|...for Better Health and Savings?|
It's been awhile since the DMCB looked critically at the latest news on the unending assertion that the EHR is somehow going to "save money" and reduce U.S. health care costs. This well written article by Gary Baldwin includes interviews with a wide-ranging number of HIT leaders and, to the non-surprise of the DMCB, the evidence of savings - as of June 2011 - remains very much an open question.
The issues are the same: what a physician practice may save in filing and transcription costs is lost in hardware, maintenance and IT personnel support costs. While there may be some ultimate gains in office efficiencies, it can take months before patient flows return and even then, it's back to baseline. Claims of meaningful jumps in clinical quality are overblown, the impact on repeated unnecessary testing is questionable and clunky user interfaces can not only be frustrating to doctors, but lead to new types of medical errors. And in the middle of all that, the real business case for the EHR lies in its ability to document additional "billable" care, enabling providers to bill more for the same services.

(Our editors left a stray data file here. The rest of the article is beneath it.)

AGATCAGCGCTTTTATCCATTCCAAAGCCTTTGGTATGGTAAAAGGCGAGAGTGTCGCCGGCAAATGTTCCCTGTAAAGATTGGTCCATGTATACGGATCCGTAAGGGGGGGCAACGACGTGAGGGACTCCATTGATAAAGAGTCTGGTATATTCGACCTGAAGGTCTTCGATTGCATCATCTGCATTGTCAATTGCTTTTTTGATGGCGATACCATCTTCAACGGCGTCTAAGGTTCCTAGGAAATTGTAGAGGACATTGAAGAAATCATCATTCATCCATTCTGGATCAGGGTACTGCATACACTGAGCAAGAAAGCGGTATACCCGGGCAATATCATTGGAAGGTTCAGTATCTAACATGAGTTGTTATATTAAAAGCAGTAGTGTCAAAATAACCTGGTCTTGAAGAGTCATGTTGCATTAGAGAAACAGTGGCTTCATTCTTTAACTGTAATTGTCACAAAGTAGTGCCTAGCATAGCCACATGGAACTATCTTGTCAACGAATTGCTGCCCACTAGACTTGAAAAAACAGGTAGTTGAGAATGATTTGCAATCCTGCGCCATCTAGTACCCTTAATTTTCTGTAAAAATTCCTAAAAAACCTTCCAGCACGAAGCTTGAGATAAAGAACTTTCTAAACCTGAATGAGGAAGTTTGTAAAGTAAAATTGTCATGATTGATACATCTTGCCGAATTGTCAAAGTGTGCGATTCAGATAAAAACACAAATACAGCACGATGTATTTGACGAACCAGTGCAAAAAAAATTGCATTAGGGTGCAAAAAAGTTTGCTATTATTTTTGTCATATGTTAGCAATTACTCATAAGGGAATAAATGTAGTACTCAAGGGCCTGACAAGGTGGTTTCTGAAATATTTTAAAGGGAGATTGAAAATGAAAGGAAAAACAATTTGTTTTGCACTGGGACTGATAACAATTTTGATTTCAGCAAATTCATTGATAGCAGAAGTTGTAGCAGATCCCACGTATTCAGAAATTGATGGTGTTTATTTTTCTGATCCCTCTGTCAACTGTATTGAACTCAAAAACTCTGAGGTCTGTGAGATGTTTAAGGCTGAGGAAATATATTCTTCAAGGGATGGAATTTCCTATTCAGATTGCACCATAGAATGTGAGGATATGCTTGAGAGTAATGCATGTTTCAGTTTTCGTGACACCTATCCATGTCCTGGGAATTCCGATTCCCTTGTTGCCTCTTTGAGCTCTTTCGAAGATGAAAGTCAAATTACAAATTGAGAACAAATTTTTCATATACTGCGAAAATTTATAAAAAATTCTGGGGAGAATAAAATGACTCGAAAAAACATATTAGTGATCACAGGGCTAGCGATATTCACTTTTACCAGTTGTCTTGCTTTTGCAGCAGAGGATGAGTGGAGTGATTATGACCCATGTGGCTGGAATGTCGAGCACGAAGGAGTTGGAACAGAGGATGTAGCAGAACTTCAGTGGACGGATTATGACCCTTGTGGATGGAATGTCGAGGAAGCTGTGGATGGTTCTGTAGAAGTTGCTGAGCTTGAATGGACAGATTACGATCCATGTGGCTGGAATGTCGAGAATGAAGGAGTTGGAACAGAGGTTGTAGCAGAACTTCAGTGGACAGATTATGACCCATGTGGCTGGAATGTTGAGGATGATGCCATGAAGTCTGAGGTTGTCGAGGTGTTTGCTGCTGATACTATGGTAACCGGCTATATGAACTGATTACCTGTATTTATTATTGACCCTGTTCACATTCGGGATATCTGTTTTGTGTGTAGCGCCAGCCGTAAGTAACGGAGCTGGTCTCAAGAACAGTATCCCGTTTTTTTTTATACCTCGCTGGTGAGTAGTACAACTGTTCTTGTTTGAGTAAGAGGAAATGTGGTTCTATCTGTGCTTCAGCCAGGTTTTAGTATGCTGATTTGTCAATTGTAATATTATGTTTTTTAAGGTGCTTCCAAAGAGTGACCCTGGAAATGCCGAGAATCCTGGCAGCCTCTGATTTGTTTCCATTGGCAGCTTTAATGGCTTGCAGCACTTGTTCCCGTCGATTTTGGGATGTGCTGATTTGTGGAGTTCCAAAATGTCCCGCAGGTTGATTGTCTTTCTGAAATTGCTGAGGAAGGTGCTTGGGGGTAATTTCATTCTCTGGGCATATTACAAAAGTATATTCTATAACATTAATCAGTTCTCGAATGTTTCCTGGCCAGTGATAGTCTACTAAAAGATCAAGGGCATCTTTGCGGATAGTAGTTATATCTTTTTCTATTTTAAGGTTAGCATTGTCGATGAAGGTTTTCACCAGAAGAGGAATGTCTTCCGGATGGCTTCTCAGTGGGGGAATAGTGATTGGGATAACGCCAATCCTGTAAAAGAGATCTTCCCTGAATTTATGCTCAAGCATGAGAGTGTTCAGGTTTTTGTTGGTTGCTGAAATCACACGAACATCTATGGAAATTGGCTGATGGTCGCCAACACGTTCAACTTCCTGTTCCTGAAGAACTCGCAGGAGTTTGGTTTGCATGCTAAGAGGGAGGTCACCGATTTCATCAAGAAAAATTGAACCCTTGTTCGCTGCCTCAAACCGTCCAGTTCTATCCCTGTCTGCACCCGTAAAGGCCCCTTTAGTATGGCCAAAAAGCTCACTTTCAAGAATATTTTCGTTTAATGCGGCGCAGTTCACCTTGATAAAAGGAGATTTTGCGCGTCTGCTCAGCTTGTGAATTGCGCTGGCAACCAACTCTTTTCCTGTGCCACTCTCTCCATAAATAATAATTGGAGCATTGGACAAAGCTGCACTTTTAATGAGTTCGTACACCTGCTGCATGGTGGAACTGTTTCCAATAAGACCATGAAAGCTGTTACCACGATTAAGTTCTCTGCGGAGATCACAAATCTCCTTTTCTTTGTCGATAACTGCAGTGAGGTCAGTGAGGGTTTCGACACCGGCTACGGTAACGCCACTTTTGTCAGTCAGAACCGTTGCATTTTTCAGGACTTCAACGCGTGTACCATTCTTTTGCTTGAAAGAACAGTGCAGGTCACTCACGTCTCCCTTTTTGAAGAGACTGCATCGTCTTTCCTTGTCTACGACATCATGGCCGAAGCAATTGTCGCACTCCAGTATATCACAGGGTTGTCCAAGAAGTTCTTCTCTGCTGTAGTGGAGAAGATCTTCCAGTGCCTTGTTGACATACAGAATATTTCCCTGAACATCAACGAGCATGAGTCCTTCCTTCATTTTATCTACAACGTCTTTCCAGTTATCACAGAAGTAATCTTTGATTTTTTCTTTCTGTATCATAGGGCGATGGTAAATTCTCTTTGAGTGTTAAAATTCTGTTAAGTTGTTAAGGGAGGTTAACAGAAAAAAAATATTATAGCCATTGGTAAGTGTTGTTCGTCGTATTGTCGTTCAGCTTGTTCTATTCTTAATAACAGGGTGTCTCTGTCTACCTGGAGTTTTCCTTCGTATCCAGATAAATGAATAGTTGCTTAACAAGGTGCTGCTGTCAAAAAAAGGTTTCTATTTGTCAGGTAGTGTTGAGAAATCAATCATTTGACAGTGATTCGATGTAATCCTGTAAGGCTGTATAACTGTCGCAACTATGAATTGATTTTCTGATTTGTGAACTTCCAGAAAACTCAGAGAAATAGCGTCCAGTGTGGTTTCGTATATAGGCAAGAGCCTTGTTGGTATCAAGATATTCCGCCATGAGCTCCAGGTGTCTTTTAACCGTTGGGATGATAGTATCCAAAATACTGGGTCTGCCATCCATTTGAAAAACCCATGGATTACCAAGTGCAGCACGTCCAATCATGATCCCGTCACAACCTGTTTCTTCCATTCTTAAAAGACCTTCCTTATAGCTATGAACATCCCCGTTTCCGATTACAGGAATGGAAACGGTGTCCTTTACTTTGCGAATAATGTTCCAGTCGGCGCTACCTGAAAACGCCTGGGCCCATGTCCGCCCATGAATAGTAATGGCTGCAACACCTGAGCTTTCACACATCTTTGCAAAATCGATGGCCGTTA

With the ballyhooed reliance of federal and state health policymakers on "evidence" and "science," the DMCB finds it ironic that so much of our nation's treasure is being used by CMS to promote what is more an ideology than a clinical discipline.
This makes the DMCB ask one simple question: if the EHR really saves money, can anyone point to one instance where the installation of an EHR led to a drop in hospital or physician office prices and lower expenses for patients or their insurers? If not, why not?